Dawn's WIP

A Reunion in Plotlands

(Working title)

She’s always tried her best. But it’s never good enough. Will she always be a failure?

Evelyn Quinn knows she’s worthless.

It’s 1943 and at the age of 23, she’s the last child in the Quinn family and the only one who hasn’t fled the family home at the earliest opportunity. Despite always doing her utmost to satisfy her puritanical mother, in a moment of madness, she tucks her name and address in a pair of socks she’s knitted to send to the British troops fighting in Europe.

When Evelyn realises the recipient of those socks has come to thank her, she fears Mother will be furious. Lieutenant Jacob Lincoln is decent and sensitive. He’s also burdened with guilt. He’s appalled when his efforts to thank Evelyn for her kindness result in her fleeing from her home. Free of her mother’s criticism, Evelyn gains self-confidence in falls in love with Jacob. But she’s underestimated her mother’s vindictiveness. And Jacob is haunted by his past.

Can they put the secrets of the past behind them and in a war-torn world, fulfil each other’s dreams of finding someone to cherish?

Chapter 1

October 1943
The knock on the front door was bold and unfamiliar. Evelyn jumped.
It wasn’t Mr Leonard, the rent collector. He never came on Sunday afternoon, and anyway, the rent wasn’t due for another week.
Neither was it Mrs Corfield from number 6, come to ‘borrow’ a little sugar. Her rat-tat-tat would have been followed by another. And another. Until someone answered the door. She always knew when people were at home. Her patience when she was ‘on the scrounge’, as Mother described it, was legendary.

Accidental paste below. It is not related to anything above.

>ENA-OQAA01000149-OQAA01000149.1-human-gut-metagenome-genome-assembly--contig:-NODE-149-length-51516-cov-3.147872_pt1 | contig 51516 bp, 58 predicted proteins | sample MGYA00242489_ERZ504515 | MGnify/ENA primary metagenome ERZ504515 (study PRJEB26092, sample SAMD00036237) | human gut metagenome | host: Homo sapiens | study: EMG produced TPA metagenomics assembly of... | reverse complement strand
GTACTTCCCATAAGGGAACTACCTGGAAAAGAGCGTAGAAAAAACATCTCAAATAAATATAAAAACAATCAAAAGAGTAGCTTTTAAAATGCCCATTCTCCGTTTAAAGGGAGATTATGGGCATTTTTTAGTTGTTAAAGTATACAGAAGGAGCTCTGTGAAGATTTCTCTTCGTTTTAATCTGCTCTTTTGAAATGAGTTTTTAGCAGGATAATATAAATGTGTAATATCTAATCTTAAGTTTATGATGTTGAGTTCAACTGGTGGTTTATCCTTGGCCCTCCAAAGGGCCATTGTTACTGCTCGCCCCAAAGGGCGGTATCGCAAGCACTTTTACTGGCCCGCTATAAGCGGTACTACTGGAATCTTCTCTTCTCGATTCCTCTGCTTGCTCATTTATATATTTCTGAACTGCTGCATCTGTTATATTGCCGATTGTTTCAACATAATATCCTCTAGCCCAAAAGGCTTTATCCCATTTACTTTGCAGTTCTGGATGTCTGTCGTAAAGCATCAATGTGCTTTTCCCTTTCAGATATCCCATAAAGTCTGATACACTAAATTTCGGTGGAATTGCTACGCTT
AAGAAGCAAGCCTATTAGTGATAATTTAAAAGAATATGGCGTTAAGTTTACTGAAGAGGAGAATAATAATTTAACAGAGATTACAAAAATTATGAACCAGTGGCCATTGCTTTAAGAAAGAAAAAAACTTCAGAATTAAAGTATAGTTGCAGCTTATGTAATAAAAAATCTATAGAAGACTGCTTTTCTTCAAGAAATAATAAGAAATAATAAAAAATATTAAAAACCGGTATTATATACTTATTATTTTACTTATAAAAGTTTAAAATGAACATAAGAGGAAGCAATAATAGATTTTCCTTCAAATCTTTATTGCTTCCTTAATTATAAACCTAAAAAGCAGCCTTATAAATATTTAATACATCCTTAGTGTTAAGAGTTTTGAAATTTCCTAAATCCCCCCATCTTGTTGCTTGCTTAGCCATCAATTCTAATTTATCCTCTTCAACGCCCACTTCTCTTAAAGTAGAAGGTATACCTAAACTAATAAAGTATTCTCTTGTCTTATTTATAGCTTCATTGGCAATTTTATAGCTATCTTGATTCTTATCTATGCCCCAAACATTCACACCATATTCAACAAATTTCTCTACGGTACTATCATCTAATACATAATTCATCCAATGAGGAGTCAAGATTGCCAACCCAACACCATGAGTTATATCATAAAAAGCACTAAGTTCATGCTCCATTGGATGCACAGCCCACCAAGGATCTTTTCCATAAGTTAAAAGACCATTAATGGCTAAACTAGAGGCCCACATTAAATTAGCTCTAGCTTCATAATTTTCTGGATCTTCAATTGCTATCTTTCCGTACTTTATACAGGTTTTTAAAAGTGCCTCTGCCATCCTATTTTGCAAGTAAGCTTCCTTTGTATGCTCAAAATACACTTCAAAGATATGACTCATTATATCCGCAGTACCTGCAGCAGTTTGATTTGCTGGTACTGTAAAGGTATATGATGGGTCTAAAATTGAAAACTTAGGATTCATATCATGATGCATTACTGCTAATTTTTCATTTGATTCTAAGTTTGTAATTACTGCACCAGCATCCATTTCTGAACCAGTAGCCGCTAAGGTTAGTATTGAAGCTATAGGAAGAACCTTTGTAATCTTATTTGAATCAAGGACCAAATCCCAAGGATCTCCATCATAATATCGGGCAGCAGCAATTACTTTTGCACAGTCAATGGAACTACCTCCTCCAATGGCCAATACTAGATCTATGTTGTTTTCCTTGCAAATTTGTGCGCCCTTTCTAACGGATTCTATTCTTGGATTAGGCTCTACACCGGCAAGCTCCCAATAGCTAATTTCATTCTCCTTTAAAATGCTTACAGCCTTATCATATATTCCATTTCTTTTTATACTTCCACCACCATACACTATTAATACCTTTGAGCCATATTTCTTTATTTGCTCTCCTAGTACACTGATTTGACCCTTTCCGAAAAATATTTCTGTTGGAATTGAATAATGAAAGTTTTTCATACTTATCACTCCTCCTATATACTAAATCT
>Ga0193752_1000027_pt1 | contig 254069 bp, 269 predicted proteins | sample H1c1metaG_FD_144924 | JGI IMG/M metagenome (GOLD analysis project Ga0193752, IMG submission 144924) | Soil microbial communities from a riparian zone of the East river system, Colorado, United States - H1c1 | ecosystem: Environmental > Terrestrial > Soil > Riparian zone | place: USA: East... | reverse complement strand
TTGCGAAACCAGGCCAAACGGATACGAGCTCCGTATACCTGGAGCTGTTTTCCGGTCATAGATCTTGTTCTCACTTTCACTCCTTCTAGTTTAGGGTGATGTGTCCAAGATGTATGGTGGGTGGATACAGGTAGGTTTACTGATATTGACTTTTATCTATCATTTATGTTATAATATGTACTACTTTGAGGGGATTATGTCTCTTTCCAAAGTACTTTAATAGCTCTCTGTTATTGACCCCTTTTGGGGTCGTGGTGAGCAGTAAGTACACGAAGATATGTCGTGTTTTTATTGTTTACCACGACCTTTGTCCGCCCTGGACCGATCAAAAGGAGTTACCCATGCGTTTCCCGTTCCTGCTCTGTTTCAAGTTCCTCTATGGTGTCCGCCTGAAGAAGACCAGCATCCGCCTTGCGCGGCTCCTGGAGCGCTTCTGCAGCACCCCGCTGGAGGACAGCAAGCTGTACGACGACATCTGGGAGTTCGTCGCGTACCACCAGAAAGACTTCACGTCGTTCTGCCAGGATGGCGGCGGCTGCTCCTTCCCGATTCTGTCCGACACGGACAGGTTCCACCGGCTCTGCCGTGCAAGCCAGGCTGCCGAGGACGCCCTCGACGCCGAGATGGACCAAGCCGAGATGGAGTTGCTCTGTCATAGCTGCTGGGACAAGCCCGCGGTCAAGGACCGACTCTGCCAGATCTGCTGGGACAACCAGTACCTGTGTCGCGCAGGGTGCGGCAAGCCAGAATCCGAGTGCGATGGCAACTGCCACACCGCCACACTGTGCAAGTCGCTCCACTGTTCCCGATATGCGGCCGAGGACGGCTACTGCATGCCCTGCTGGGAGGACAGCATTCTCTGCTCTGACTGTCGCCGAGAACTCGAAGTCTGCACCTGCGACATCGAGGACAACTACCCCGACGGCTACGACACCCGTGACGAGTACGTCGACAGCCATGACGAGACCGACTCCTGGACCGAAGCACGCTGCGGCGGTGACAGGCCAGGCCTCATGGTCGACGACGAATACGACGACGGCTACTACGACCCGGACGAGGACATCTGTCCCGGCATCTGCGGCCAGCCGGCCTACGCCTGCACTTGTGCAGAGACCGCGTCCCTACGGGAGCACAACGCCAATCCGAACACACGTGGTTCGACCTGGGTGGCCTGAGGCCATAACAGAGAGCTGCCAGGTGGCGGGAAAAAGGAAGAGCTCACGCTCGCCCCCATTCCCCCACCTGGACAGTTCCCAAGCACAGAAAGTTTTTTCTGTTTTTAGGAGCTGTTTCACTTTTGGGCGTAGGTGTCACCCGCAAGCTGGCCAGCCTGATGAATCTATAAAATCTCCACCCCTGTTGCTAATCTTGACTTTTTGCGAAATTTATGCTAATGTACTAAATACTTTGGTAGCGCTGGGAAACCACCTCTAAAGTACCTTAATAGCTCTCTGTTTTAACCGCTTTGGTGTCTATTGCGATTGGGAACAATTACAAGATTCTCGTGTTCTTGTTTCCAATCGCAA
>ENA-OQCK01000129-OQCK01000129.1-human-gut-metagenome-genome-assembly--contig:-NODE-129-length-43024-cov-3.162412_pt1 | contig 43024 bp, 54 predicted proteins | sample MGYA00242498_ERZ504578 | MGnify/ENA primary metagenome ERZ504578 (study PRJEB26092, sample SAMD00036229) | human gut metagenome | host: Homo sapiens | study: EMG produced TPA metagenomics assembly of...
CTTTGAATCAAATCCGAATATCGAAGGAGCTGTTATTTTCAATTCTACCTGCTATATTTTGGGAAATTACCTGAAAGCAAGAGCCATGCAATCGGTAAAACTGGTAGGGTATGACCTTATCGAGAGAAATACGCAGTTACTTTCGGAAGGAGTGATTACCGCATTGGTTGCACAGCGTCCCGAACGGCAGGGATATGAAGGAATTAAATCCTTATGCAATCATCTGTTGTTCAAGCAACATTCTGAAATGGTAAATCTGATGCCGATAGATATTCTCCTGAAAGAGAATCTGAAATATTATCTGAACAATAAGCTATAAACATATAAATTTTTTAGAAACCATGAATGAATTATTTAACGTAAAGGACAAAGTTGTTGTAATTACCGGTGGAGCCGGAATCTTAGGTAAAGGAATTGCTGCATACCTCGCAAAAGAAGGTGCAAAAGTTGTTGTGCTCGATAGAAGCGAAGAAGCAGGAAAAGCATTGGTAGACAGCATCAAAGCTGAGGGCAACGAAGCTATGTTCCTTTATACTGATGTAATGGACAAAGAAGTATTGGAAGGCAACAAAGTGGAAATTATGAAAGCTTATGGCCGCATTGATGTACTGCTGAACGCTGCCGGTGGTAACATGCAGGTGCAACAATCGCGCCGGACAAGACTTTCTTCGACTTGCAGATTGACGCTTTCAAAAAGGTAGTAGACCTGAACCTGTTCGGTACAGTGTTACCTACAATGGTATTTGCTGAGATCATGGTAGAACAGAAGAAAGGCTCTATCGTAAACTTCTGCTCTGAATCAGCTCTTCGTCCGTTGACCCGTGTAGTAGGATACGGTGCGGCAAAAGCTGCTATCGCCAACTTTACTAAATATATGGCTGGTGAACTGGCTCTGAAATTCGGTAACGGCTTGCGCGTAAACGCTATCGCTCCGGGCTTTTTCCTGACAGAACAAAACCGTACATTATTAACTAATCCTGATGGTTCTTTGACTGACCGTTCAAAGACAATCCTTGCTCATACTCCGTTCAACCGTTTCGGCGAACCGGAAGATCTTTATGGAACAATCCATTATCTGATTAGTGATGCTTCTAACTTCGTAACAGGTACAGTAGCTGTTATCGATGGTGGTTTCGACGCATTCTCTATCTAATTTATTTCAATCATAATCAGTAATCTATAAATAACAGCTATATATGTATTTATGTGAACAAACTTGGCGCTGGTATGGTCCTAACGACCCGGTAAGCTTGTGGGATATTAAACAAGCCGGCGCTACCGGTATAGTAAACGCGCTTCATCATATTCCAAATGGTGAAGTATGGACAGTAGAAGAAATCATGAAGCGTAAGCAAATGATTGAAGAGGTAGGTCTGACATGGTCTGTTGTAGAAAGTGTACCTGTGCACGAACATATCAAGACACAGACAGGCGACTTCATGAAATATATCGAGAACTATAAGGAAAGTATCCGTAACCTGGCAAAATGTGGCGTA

Evelyn’s gaze flew to her mother, searching for instruction.

“Open it.” Mother’s voice was brittle. “And then get rid of them. The Sabbath is no time to disturb people.”

Evelyn suppressed a smile. Mother probably assumed it was Father Brian – the only person she feared and respected. Getting rid of him was wishful thinking on Mother’s part. No one turned the priest away.

Putting down her knitting, Evelyn left the warmth of the kitchen, closing the door behind her. She padded slowly along the cold linoleum to the front door, hoping whoever had knocked had gone. She didn’t want to be inhospitable and send them away. On the other hand, at the thought of Mother’s annoyance, her heart sank.

The man on the doorstep was a stranger. A naval officer. He’d obviously mistaken the number. The terraced houses in Barnes Street, indeed, in this part of Stepney, East London, were similar and the autumn evening was closing in. So easy to mistake one house for another.

“Miss Evelyn Quinn?” His voice was cultured. Not that of an East Ender. It was deep and rich. Pleasant. Very pleasant indeed.

“Yes?” How did this dark-haired stranger know her name?

He held out his hand to shake hers. “Lieutenant Jacob Lincoln. Pleased to meet you.”

“Err, likewise.” Clearly, he hadn’t made a mistake. But she didn’t know him. She didn’t really know any men of her own age, and if she did, she’d definitely have remembered this man. Against her better judgement, she didn’t ask him his business nor send him away. Instead, she lingered. Intrigued.

He pulled a sock from his pocket and held it up. “Your handiwork, I believe?” He smiled over the top of the sock.
She realised she was holding her breath. His smile was slightly crooked and, for some reason, that made it so appealing. And those eyes. Soft, brown, gentle. And yet, eyes that reflected suffering.